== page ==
David Bishop

David Bishop

Mirror, Mirror, Where’s the Adventure?

What if you had a magic mirror that would lead you to an exciting and adventurous life?
Steve Jobs, cofounder of Apple and CEO who made it the most valuable company in the world spent three decades asking his mirror a question. Adventure lies on the other side of the answer.
An Adventurous Life
Steve Jobs experienced an adventurous life. At 13 he talked to one of the creators of HP, a big office electronics company and future computer powerhouse, and landed his first job. He became a video game maker working for Atari at 19, but then quit to go to India to seek enlightenment.
At 21 he made his first big sale of fifty computers, and just two years later his company, Apple, made the first mass-market personal computer. It only took another two years for him to be worth $200 million dollars.
Steve had a life of ups and downs, but that includes a lot of ups. He bought what eventually became Pixar, was worth $1.5 billion by the time he was 40, and brought devices like the iPod, iPhone, and iPad to the masses.
He truly had an adventurous life, and there’s one thing he did for most of his life that helped keep the streaks alive.
Mirror, Mirror on the Wall
Steve Jobs knew that life was precious and good work came from being really passionate about what he was doing. He created a daily ritual.
In 2005, when he was giving the commencement address at Stanford University, he talked about one thing that kept him on track every day:
For the past 33 years, I have looked in the mirror every morning and asked myself: ‘If today were the last day of my life, would I want to do what I am about to do today?’ And whenever the answer has been ‘No’ for too many days in a row, I know I need to change something.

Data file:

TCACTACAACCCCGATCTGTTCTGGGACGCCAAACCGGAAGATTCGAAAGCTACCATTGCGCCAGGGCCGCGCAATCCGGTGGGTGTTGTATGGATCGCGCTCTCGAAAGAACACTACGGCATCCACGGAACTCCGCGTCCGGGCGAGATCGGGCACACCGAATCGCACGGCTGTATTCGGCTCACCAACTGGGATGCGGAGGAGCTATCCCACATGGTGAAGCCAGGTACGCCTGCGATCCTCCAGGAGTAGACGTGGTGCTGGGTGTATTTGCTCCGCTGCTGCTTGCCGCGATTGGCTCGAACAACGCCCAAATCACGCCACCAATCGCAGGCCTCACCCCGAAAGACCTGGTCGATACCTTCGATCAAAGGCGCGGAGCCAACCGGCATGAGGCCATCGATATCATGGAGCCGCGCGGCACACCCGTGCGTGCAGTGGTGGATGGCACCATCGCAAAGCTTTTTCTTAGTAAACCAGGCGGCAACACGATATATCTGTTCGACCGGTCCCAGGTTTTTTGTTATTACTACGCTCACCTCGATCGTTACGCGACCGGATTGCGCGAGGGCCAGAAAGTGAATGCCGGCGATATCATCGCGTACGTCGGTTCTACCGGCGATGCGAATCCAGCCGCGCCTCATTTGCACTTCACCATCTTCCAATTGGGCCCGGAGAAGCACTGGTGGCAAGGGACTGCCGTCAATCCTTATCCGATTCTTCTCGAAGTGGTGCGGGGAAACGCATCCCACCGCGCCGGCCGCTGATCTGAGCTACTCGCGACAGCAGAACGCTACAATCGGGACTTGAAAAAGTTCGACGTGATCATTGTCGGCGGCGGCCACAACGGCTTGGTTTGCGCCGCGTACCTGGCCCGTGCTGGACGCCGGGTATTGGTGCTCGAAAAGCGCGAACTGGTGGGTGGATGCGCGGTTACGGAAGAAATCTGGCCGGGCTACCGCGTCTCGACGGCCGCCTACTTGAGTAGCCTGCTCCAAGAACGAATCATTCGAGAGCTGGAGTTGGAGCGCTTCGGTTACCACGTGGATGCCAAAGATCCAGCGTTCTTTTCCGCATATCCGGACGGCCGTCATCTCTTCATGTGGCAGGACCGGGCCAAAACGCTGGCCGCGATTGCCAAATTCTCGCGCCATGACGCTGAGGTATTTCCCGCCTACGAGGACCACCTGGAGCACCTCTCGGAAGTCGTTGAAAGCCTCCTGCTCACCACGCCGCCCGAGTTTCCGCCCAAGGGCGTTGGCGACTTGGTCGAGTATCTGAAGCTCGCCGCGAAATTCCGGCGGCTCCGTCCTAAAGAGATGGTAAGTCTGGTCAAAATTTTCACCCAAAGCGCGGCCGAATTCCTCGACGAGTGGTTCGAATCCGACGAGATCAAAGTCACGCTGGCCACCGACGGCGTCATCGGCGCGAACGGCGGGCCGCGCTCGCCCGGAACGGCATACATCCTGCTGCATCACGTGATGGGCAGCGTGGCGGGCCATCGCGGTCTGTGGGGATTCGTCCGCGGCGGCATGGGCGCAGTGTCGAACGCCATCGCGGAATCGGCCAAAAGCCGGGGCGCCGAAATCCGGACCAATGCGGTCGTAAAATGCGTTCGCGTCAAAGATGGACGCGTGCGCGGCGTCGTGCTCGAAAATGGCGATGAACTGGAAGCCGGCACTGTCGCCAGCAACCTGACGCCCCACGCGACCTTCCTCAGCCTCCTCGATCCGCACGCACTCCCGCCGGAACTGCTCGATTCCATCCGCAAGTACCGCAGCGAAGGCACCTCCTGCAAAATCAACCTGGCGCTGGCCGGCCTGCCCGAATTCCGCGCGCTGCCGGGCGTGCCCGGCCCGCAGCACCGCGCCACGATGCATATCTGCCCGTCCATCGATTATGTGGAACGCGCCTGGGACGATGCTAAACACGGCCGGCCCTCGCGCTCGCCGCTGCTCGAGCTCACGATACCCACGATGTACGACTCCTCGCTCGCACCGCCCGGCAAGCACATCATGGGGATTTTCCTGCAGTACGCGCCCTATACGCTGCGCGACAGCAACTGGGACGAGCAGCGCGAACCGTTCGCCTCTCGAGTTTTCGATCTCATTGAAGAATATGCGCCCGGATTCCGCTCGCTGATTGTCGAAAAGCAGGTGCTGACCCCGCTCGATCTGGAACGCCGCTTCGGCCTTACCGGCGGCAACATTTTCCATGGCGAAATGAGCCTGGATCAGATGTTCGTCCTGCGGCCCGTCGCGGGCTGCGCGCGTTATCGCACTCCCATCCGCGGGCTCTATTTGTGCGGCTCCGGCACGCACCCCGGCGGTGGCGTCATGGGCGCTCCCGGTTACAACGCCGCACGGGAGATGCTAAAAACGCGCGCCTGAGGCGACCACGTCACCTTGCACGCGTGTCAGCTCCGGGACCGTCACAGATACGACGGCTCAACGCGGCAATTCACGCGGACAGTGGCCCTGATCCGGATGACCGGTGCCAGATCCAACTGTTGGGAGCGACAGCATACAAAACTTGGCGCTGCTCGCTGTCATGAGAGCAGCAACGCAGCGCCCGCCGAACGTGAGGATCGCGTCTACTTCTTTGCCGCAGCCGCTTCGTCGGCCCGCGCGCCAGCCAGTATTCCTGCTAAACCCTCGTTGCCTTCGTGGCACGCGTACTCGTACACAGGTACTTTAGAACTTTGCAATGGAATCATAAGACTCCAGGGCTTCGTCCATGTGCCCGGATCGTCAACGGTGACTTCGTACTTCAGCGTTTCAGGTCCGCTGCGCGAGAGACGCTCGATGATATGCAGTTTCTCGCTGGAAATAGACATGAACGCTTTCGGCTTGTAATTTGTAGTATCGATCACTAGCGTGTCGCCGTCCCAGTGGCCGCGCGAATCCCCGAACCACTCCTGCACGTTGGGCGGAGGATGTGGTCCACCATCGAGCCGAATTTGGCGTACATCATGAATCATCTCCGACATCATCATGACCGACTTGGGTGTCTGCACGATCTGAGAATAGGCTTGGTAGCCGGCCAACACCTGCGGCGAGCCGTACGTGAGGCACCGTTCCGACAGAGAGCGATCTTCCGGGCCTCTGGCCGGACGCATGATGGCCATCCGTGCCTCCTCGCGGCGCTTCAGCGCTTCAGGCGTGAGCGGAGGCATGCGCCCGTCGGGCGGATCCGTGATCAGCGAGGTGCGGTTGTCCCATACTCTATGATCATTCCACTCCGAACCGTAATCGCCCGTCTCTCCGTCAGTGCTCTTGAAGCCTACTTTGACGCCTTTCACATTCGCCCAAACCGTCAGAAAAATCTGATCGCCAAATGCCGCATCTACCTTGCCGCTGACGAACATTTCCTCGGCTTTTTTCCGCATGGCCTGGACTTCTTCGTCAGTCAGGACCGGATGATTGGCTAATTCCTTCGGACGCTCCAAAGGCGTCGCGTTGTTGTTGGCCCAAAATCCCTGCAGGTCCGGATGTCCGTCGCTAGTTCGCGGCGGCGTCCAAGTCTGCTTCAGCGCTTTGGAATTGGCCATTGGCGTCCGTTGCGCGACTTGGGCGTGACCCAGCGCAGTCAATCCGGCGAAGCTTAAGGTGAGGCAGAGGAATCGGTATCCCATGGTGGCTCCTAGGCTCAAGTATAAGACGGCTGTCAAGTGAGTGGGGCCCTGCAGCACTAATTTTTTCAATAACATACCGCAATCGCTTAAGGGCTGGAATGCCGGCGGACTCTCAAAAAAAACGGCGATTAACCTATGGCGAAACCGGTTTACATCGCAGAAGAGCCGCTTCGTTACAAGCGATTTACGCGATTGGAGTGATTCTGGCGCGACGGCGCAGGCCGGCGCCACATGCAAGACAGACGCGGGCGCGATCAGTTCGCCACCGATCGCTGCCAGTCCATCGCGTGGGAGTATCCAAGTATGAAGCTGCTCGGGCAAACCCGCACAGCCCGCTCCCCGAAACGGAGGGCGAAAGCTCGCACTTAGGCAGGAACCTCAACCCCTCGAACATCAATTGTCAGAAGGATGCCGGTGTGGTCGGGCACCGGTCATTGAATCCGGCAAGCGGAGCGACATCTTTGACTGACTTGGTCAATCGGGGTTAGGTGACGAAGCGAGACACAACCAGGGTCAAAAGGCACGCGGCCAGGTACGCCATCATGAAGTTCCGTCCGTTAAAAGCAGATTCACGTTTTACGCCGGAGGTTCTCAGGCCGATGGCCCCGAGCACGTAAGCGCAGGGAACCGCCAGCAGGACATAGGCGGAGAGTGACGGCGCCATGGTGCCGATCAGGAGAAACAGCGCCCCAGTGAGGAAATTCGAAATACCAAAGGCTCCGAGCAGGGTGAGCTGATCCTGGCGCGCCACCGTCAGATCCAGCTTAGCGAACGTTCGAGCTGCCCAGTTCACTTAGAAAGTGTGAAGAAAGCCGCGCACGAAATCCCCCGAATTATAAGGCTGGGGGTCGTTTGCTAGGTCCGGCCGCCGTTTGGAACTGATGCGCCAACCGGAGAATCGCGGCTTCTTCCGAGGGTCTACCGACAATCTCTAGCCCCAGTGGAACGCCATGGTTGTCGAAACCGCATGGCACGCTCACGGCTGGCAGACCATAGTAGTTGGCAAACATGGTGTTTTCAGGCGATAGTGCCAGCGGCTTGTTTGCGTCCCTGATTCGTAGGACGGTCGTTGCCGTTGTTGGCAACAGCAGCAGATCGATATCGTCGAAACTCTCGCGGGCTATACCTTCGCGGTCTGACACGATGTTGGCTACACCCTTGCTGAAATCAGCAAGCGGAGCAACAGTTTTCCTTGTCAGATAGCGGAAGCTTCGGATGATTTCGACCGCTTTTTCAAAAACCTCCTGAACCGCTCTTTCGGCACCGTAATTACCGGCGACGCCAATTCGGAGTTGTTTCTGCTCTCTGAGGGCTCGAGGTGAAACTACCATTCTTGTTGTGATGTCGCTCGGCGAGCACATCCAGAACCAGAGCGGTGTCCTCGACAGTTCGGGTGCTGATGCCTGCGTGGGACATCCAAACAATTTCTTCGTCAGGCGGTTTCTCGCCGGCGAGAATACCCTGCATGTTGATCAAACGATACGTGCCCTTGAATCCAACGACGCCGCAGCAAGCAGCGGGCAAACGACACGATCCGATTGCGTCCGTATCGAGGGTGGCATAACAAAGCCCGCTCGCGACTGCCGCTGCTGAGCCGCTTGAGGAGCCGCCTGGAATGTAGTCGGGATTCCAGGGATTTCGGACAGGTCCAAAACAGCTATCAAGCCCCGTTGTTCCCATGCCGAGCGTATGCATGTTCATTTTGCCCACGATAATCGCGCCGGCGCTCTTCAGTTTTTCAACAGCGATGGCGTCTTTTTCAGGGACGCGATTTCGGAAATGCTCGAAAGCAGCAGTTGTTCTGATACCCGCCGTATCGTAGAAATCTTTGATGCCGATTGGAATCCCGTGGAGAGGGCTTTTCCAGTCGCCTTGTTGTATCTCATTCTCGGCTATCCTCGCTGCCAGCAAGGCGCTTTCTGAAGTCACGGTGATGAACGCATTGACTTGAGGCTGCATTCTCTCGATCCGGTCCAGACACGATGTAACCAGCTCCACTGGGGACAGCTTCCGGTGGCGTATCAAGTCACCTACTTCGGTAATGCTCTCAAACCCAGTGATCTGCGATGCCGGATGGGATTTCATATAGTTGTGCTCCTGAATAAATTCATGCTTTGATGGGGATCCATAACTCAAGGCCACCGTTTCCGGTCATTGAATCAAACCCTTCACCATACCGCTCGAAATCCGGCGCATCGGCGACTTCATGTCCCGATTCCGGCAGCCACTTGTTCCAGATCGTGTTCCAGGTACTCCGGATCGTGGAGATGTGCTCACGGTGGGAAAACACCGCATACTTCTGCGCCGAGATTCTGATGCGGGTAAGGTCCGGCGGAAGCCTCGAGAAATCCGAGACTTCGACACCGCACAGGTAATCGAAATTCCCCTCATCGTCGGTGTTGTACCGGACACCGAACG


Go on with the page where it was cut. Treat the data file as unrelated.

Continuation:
As powerful as that is, what he said next in that speech is even more powerful:
Remembering that I’ll be dead soon is the most important tool I’ve ever encountered to help me make the big choices in life. Because almost everything: all external expectations, all pride, all fear of embarrassment or failure… these things just fall away in the face of death… leaving only what is truly important.
Remembering that you are going to die is the best way I know to avoid the trap of thinking you have something to lose. You are already naked; there is no reason not to follow your heart.
Your Best Life
Are you living your best life? Is your life an adventure? Are you having fun?
What would your mirror tell you today? What do you need to do to see the adventure in what you’re doing?
What are you ready to discover, enjoy, and experience today? What’s stopping you?
Life is an adventure. Go live it!

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